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Old 10-08-2011, 22:33   #1
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Cockpit Drain Configuration

I need to upgrade my drains...my cockpit has 2 aft drains, they go strait down and thruhull (below waterline)...they do not cross as seen on pearsons ...and they are 1/2in diametre only.
I would like to enlarge them to 2in each and keep the same configuration, however I wonder if this is a good idea?

rgds
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Old 10-08-2011, 22:38   #2
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Re: ? cockpit drain configuration...

2 inches times 2 are huge cockpit drains for a small boat. And 1/2" seems pretty tiny. What about just 1"? Consider a thruhull or hose failure, that's the main downside. And for us racers it's the drag of a large hole. Have you been pooped badly and it took forever to drain? The cool thing about conditions that fill the cockpit with green water is that the same conditions tend to toss it right back out again.
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Old 11-08-2011, 00:08   #3
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Re: ? cockpit drain configuration...

I would agree with Daddle that 2" drains are large for small yacht. However it depends a bit on cockpit size rather than boat size too. Although I have a big boat I have a very small working cockpit right aft and have 2 x 2" drains in that cos I anticipate some heavy weather. My centre cockpit is for 6 - 8 people so wide and deep so for that I have 4 x 3" drains. None of mine cross over although I think it is generally a good idea to do so if your drains are not far above WL.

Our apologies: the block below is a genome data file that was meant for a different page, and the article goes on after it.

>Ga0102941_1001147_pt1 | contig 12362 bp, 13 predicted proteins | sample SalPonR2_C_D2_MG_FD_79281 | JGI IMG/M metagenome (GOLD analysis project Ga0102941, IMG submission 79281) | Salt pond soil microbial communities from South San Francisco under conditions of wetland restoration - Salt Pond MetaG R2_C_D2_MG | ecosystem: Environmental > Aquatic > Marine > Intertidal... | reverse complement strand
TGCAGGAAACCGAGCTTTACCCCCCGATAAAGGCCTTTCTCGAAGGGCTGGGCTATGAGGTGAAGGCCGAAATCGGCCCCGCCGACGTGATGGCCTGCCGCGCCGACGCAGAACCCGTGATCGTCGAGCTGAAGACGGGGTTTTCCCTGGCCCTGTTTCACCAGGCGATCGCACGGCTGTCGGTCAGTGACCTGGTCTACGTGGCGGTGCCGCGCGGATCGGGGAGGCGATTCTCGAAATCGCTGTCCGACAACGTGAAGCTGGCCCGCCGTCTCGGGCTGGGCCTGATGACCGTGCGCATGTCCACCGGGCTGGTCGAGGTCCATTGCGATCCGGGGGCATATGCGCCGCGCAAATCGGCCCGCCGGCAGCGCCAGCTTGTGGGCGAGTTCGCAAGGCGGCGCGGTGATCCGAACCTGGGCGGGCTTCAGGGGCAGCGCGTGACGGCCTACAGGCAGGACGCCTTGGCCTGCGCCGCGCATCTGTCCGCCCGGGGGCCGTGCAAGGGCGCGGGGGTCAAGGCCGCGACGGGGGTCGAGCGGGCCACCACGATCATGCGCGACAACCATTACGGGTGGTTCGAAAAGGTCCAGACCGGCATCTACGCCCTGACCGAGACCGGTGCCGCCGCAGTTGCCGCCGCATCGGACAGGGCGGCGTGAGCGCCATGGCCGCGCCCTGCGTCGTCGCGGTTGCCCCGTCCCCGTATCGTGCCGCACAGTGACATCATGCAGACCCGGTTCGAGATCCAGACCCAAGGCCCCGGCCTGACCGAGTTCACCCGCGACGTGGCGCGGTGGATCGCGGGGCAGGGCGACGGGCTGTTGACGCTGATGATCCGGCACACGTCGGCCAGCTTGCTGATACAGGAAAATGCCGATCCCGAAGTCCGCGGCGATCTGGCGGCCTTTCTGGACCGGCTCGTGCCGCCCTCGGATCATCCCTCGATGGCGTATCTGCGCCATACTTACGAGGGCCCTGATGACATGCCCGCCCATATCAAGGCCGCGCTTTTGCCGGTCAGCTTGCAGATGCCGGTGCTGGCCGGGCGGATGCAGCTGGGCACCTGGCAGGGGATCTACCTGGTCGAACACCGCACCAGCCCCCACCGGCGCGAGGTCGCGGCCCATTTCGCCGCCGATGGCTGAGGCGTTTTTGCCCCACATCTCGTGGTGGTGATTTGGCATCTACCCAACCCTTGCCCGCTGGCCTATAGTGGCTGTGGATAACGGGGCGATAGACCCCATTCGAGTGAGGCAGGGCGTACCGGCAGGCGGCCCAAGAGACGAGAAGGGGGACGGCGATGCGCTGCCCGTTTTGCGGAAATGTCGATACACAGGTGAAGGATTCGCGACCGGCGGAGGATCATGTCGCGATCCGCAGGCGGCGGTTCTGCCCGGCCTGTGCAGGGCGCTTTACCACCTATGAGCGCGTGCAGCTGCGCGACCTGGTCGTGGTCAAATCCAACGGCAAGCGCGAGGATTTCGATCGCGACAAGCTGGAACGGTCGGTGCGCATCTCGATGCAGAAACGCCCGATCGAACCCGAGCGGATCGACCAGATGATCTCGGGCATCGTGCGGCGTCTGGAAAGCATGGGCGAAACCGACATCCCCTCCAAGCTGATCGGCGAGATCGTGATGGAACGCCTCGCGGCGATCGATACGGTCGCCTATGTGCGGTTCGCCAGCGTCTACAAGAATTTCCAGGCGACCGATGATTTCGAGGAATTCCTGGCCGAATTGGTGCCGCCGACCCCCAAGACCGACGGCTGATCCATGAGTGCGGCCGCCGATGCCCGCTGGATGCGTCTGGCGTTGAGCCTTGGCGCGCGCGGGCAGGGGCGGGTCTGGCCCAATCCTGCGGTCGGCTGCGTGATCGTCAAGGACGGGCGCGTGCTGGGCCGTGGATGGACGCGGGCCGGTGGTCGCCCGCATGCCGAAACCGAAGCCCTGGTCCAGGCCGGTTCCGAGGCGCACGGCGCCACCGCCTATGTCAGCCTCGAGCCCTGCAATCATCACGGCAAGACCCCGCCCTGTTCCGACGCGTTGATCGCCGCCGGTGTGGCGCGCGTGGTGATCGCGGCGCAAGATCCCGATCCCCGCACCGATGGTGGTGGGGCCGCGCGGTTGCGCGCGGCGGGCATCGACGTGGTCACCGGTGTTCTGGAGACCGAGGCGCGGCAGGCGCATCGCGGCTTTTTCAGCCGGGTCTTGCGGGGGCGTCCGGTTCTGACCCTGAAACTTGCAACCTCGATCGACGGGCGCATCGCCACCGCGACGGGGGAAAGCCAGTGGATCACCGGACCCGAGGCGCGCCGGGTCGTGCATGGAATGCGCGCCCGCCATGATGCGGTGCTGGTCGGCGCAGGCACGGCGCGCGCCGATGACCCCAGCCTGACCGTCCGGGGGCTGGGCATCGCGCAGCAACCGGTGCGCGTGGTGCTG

All mine are S/S but I have had heavy rubber hosing with ball valves in other boats and that was fine - can cross them over easily hey.
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Old 11-08-2011, 00:09   #4
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Re: ? cockpit drain configuration...

yes 1in may be enough?

a similar boat with same original drains has crossed the atlantic and sailed to africa and back...his cockpit got flooded twice (he didnt like it) but nothing bad happened.

I was also considering using half of my footwell to build a stowage box...this would take half the cockpits volume and therfor make drainage easyer.
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Old 11-08-2011, 00:20   #5
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Re: ? cockpit drain configuration...

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Originally Posted by stillbuilding View Post
I would agree with Daddle that 2" drains are large for small yacht. However it depends a bit on cockpit size rather than boat size too. Although I have a big boat I have a very small working cockpit right aft and have 2 x 2" drains in that cos I anticipate some heavy weather. My centre cockpit is for 6 - 8 people so wide and deep so for that I have 4 x 3" drains. None of mine cross over although I think it is generally a good idea to do so if your drains are not far above WL.
All mine are S/S but I have had heavy rubber hosing with ball valves in other boats and that was fine - can cross them over easily hey.
sorry I dont have recent photos or good cockpit photos, but this may give some idea?
as you see my cockpit is larger then average, just the footwell seems to be 6x2ft (guess) the easy fix would be a 2in drain thru the lazarette and strait out transome, I do have the space to do it above waterline.